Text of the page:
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  More than 5000 entries on the history, culture and life of Britain (published in 1993 by Macmillan, now out of print)

More than 5000 entries on the history, culture and life of Britain (published in 1993 by Macmillan, now out of print)
rugby football

(also known colloquially as rugger)
Game in which an oval ball may be handled as well as kicked. Various rival forms of *football were competing with each other for predominance in the mid-19C; Rugby School was strongly associated with the handling game, which therefore became known by its name. The Rugby Football Union was formed in 1871 after the Football Association had officially banned the handling of the ball. Many local and traditional forms of football had allowed the use of hands, and it was not till the 1890s that Rugby School claimed to have actually invented such a game.

An intrinsically improbable story surfaced at that time, for which there was no contemporary evidence; but it was cast in stone in 1923 in the famous inscription at the school commemorating 'William Webb Ellis, who, with a fine disregard for the rules of football as played in his time, first took the ball in his arms and ran with it, thus originating the distinctive feature of the Rugby game. AD 1823.'

Rugby football itself soon suffered a schism, as a result of the obsession of the Rugby Union with amateur status. The game had rapidly became popular in the north of England, where many of the players were from the working class. They could not afford to travel or take time off work without compensation, but the southern clubs, whose members were more likely to come from the public schools, refused to yield on this point. As a result 22 clubs formed their own breakaway Northern Union in 1895 (the name was changed to the Northern Rugby League in 1922 and in 1980 was reduced simply to the Rugby League).

By 1898 there were full-time professionals in the northern game. The professional teams introduced several changes to the rules of their game, but the most noticeable difference is that a rugby league team consists (since 1906) of only 13 players instead of the 15 in rugby union (there are six rather than eight in the scrum).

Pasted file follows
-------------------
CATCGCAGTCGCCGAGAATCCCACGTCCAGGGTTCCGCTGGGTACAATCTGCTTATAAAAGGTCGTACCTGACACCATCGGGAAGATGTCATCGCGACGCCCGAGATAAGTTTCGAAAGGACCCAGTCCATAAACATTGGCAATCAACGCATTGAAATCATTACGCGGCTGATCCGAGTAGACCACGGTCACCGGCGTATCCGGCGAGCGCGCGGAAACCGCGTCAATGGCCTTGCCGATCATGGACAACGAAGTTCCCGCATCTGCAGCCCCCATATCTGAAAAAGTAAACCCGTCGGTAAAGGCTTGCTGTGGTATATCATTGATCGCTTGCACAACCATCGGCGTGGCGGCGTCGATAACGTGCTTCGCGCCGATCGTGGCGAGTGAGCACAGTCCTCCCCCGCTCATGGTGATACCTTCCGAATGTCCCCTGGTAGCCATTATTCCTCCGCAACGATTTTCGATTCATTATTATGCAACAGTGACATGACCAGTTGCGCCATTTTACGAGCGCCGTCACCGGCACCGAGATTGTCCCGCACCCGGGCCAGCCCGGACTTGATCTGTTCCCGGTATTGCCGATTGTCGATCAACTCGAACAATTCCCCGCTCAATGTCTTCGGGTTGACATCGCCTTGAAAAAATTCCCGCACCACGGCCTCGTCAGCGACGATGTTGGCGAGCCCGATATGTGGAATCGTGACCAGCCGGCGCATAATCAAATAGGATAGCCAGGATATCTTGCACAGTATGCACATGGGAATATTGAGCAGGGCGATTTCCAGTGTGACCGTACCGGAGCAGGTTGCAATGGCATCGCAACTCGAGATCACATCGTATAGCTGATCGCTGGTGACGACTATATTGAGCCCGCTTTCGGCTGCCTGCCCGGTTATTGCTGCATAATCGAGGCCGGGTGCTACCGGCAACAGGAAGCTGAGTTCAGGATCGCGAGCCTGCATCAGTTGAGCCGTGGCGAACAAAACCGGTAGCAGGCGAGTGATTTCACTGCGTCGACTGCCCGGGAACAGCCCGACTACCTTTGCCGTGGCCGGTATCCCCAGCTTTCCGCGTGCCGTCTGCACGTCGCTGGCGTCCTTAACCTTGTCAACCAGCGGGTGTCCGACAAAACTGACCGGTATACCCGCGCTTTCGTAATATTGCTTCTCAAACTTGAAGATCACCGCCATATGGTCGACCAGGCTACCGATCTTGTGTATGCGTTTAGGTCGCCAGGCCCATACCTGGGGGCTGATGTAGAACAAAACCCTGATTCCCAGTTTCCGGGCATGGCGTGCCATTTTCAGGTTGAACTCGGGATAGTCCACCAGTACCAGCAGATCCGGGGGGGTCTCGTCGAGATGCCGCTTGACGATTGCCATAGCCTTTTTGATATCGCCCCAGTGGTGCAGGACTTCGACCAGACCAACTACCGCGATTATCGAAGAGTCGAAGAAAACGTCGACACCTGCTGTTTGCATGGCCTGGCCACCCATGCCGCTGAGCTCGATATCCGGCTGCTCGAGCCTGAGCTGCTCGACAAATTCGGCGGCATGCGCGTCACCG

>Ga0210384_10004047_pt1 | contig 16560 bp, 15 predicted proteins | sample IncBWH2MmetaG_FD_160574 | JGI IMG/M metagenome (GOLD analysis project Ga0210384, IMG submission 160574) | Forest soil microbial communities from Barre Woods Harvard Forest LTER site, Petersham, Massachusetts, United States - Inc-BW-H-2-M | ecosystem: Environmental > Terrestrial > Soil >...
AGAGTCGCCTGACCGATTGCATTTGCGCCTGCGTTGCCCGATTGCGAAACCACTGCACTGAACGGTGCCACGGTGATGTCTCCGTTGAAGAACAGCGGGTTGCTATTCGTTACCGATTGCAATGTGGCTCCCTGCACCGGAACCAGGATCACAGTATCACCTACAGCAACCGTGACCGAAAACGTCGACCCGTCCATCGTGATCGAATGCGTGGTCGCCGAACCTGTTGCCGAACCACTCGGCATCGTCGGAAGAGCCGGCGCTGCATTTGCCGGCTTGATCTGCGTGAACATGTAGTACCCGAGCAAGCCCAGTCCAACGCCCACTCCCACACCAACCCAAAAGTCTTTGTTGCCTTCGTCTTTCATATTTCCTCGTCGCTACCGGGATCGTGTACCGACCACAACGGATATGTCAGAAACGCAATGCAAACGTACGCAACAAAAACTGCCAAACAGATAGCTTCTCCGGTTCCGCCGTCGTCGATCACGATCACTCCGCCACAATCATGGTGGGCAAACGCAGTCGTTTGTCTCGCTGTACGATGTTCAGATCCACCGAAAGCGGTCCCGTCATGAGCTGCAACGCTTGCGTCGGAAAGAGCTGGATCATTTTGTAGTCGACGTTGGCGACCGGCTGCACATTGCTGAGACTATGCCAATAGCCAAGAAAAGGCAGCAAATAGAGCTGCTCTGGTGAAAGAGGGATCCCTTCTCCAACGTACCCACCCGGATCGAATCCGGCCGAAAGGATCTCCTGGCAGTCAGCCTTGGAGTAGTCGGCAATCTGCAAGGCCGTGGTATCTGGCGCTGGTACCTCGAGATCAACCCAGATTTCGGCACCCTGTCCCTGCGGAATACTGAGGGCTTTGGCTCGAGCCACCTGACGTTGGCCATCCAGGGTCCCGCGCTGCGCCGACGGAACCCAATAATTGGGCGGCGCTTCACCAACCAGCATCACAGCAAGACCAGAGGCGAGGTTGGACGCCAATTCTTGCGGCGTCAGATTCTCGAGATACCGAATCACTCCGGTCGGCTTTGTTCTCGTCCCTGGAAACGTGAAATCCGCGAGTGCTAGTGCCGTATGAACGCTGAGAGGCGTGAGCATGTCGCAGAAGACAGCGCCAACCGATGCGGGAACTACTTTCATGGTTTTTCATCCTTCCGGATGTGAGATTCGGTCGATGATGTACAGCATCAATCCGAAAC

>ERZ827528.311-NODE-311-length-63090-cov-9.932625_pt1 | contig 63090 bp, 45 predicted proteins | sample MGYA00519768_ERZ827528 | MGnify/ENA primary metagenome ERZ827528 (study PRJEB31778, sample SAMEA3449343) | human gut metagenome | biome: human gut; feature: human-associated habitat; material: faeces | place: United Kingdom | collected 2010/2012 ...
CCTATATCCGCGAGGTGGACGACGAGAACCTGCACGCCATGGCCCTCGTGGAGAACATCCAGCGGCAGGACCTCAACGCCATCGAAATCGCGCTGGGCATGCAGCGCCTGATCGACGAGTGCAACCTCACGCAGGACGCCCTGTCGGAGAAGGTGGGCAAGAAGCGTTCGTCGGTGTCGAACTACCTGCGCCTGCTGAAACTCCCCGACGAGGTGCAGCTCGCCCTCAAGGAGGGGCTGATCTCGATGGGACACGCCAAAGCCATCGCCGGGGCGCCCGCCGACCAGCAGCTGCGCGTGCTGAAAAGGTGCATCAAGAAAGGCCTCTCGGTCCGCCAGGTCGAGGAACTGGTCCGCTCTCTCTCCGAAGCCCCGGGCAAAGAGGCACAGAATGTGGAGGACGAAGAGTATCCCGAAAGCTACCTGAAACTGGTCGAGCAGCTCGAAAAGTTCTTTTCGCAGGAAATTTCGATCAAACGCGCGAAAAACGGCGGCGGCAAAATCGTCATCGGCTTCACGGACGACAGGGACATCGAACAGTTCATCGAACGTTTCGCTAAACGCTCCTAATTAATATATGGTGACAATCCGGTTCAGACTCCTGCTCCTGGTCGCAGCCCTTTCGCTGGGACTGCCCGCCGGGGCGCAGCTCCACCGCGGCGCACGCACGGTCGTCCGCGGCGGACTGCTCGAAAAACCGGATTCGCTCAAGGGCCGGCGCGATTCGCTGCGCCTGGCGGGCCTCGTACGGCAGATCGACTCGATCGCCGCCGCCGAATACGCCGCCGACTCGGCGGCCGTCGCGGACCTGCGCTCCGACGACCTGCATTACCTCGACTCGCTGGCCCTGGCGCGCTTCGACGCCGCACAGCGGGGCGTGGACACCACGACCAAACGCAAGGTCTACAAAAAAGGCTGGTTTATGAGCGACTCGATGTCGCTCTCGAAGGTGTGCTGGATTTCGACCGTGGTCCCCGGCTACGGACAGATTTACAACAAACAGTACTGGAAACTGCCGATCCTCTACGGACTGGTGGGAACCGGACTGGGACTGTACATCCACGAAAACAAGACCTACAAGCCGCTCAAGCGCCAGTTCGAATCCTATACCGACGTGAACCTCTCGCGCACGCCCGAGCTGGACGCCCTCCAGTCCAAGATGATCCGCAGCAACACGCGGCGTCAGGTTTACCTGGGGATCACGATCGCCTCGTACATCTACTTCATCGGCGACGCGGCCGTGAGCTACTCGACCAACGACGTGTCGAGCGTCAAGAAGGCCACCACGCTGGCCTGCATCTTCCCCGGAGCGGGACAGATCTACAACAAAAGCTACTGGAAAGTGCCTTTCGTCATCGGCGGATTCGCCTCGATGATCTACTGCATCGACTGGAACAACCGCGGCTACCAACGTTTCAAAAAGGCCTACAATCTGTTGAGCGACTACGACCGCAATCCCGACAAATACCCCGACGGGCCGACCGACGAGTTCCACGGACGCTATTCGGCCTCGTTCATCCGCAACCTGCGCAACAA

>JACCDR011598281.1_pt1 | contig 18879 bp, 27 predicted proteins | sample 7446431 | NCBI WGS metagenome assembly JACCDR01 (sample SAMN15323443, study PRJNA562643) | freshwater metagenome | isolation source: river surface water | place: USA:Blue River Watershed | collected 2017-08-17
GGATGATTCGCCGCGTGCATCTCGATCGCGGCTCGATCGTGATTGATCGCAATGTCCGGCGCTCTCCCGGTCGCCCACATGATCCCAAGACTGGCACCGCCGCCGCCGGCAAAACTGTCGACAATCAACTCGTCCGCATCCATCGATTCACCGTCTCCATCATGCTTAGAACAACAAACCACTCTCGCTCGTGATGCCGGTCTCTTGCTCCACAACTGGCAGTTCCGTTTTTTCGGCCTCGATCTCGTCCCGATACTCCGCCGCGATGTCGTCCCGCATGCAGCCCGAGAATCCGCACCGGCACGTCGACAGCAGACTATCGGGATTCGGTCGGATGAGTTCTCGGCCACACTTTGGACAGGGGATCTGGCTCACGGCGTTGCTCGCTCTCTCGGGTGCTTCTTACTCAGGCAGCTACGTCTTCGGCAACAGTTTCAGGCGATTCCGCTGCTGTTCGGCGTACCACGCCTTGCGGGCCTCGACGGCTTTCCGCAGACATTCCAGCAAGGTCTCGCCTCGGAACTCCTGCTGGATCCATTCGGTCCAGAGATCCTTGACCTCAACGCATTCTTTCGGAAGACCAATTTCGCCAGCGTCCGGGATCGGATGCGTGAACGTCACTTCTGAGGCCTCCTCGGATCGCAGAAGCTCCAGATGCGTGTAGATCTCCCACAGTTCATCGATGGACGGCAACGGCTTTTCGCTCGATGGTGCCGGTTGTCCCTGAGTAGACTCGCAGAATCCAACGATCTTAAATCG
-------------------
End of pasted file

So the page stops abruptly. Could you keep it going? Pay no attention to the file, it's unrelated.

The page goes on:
There have been international contests in rugby union since early days, with England, Ireland, Scotland and Wales later joined by France to make a *Five Nations tournament. Since 1888 teams representing the four home countries (known in recent times as the *Lions) have played regular series abroad or at home against Australia, New Zealand and South Africa. The spread of rugby union round the world during the 20C is evident in the World Cup series, launched in 1987. The 16 teams competing in the second contest, in 1991, included countries as far-flung as Argentina, Italy, Zimbabwe, Japan and Western Samoa. Since 1954 there have also been rugby league international competitions (called at different periods the World Cup and the International Championship), with Great Britain, France, New Zealand, Australia and recently Papua New Guinea as the competing teams.

In the domestic game, the oldest rugby union contest is the English County Championship, introduced in 1889. One of the most popular rugby union events in England, played in a fast and loose version of the game with only seven on each side instead of 15, is the Middlesex Sevens tournament. The Rugby League Championship was first competed for in the 1895–6 season. The Challenge Cup, Rugby League's chief knockout tournament, had its first final at Leeds in 1897 (since 1933 the event has been held at *Wembley).

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